AUSTIN, Texas - Governor Rick Perry of Texas was back in town Friday, the day after announcing in South Carolina that he was pulling out of the Republican presidential race.
His timing was just about perfect. If there is a moment when a Texas governor should return to the state after mounting an unsuccessful campaign for president, late January is it. Nearly 40 positions on the state’s numerous boards and commissions expire Feb. 1, meaning Perry will have ample opportunity to exert his influence in the coming weeks by making appointments and reappointments, a fact that has not gone unnoticed in Austin.
To many Americans outside Texas, Perry suffered a humiliating defeat in his failed bid to win the Republican nomination, making gaffes and missteps that became punch lines of nationwide jokes and fodder for YouTube. But to many Texans, particularly those involved in politics, Perry’s return to the state is a far more nuanced and complicated matter.
Several Republican and Democratic political veterans, former and current lawmakers, lobbyists and lawyers said that although Perry appeared to have momentarily damaged his reputation in the state, the effect on his ability to govern would most likely be fleeting. In fact, a few county and state elected officials declined to comment about the governor’s political potency in Texas, in large part because they did not want to appear to be critical of him.
“I’ve heard speculation that he will have lost some of his clout, but I’m not sure that’s the truth,’’ said Bill Ratliff, who served alongside Perry as lieutenant governor from late 2000 to early 2003 and is now a lobbyist for public education. “He still has virtually every board and commission in the state loyal to him. I don’t know how much money he’ll have left over from the national campaign, but it will be substantial, to help his friends and contribute against his foes. He still enjoys the strong support of the right wing in Texas. I’m not sure he loses any stroke.’’
And yet, here and elsewhere in Texas, Perry’s poor performance appears to have had a more intangible effect, bruising the outsized ego of a state that has been as proud of its sports teams as it has of its politicians who rise to national fame. Several Republicans and Democrats said they felt varying degrees of embarrassment for Texas as they watched its longest-serving governor and most prominent politician stumble so badly, as when he uttered “Oops’’ during a debate after failing to recall the name of one of the three federal agencies he would have eliminated if elected president.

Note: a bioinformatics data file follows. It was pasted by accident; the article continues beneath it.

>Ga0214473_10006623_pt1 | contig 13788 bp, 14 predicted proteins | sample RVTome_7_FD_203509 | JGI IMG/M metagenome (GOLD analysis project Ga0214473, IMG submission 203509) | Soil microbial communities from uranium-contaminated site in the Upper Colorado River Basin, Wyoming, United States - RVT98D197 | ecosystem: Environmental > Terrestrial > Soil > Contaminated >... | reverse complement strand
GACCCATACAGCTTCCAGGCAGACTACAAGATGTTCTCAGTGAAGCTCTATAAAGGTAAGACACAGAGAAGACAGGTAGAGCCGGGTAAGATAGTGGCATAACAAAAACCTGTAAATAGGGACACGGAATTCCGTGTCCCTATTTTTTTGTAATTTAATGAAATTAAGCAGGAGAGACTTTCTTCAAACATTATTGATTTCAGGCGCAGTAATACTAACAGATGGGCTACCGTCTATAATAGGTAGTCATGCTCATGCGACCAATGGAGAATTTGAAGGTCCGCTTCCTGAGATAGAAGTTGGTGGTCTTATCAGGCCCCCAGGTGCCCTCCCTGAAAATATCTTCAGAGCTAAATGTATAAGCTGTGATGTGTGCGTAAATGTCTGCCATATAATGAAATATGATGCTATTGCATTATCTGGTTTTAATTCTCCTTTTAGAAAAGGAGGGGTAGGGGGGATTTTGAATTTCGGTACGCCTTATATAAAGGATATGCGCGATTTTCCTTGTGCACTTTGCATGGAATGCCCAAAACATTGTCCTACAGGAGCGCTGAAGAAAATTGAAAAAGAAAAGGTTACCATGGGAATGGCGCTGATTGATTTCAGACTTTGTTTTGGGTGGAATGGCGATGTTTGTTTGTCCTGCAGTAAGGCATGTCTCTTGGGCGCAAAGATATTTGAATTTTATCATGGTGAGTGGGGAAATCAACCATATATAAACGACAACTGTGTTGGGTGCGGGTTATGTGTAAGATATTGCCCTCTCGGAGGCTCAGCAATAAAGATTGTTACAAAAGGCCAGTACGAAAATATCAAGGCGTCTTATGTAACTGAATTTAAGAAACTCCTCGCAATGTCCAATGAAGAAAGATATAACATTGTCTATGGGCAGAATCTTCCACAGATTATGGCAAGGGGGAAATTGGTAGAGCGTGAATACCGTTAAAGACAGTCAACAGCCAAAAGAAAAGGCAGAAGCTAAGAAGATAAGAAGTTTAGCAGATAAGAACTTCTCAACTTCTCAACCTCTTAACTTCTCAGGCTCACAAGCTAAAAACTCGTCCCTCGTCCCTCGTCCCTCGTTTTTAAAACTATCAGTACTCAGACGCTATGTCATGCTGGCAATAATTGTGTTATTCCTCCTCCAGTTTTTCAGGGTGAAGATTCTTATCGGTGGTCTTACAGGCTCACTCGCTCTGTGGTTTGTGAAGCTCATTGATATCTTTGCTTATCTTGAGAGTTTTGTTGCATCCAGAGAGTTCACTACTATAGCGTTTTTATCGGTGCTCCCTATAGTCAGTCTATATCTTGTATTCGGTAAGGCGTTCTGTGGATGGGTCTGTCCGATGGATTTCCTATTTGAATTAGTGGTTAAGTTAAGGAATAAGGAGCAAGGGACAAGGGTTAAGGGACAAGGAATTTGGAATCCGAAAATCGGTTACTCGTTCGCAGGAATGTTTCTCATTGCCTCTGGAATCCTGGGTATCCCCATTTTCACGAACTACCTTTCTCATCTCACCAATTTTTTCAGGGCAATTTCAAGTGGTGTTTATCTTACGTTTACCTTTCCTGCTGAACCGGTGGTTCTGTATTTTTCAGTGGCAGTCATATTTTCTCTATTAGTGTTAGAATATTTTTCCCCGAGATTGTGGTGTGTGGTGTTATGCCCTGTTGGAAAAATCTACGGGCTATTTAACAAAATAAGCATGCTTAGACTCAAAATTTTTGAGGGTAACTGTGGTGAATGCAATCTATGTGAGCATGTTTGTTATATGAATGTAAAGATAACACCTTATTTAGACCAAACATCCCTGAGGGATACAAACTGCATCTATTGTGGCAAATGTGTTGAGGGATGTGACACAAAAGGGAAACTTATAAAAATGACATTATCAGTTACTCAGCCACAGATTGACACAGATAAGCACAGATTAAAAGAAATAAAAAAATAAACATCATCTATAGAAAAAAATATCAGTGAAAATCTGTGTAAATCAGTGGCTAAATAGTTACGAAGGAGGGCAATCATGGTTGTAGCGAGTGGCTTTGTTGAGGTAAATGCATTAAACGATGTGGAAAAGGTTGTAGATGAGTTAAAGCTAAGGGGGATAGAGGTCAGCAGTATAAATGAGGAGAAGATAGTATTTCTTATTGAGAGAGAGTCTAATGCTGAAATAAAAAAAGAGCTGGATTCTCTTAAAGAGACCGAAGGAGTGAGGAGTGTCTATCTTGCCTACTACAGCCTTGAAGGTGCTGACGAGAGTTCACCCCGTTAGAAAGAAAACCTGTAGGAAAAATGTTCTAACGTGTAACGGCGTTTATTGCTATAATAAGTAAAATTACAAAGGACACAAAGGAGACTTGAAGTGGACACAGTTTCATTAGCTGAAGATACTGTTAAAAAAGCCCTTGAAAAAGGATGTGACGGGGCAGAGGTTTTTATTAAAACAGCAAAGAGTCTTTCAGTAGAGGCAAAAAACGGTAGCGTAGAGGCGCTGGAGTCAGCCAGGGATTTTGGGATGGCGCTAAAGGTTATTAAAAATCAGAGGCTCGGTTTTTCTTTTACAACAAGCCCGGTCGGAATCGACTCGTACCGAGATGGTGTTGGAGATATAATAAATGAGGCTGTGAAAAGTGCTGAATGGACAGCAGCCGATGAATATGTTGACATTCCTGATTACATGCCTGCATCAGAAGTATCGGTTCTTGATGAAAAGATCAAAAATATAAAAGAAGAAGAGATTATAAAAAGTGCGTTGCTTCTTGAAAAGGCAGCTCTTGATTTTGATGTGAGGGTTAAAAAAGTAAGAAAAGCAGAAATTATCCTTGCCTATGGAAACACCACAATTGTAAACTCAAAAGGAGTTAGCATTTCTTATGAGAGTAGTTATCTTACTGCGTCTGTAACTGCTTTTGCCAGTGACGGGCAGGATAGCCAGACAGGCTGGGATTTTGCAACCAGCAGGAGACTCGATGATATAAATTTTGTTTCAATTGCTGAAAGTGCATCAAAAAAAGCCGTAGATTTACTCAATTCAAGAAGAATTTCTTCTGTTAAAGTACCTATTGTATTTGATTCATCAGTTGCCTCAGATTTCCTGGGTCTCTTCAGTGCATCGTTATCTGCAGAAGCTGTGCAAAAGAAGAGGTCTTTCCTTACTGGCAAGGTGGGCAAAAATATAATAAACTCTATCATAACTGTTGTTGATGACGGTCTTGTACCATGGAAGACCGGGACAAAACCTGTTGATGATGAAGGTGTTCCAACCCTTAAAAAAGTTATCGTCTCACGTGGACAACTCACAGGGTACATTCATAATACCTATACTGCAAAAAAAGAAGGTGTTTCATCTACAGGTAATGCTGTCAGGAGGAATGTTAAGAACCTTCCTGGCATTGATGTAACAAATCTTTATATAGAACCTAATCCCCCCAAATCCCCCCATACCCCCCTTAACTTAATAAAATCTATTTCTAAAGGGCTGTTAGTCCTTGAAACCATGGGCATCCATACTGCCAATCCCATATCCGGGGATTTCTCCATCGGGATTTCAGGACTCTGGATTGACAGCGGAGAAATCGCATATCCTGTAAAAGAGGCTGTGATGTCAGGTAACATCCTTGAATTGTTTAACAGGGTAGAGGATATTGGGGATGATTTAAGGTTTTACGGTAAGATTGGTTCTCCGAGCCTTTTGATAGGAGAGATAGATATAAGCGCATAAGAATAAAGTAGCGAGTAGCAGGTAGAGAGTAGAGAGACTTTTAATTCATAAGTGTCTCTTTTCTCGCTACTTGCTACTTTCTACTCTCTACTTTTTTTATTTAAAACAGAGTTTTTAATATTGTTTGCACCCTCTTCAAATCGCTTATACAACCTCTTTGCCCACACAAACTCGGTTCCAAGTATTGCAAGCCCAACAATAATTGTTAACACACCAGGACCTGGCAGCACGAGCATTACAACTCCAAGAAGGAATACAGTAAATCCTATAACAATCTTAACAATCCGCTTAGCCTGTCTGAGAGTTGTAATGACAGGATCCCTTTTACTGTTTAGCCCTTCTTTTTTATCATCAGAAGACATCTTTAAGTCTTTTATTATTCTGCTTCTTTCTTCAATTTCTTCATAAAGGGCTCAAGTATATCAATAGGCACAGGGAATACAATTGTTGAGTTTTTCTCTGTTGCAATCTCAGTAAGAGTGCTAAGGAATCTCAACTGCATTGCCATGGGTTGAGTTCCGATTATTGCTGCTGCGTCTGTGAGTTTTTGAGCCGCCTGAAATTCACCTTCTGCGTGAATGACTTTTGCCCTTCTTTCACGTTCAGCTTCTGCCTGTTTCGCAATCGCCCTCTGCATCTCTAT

“I am concerned that the unfortunate results of Perry’s performance on the national stage may confirm the stereotype that much of the rest of the country has about Texas - the impression that Texas is a bunch of yahoos and people of low intelligence,’’ said Scott Caven, a Houston Republican who was Perry’s state finance chairman in his first two campaigns for governor. “A lot of us just want to throw up our hands and say, ‘We’ve been a very successful state.’ It’s been a successful story down here, and I’m afraid we’ve taken one step forward and three steps back.’’
Perry’s down-home style and clear knack for retail politics - dealing with small groups of 100 or so and being able to greet some in those gatherings by name - have helped make him one of the most successful politicians in Texas history. And during his dozen years in office, he has masterfully used the power of incumbency and largely avoided debating his opponents. But what proved to be winning strategies in Texas did not work for him on the larger national stage.
Perry has returned to a state that has been reeling from a series of crises, both natural and man-made. A redistricting dispute between the state, minority groups, and the Justice Department has left Texas without any usable electoral maps for congressional and state House and Senate districts, creating uncertainty about the primary elections that were pushed back to April, as well as the Republican and Democratic state political conventions scheduled in June. A record-breaking drought continues to strain public water systems and cost farmers and ranchers, including the state’s cotton and cattle industries, billions of dollars in lost income and additional production expenses.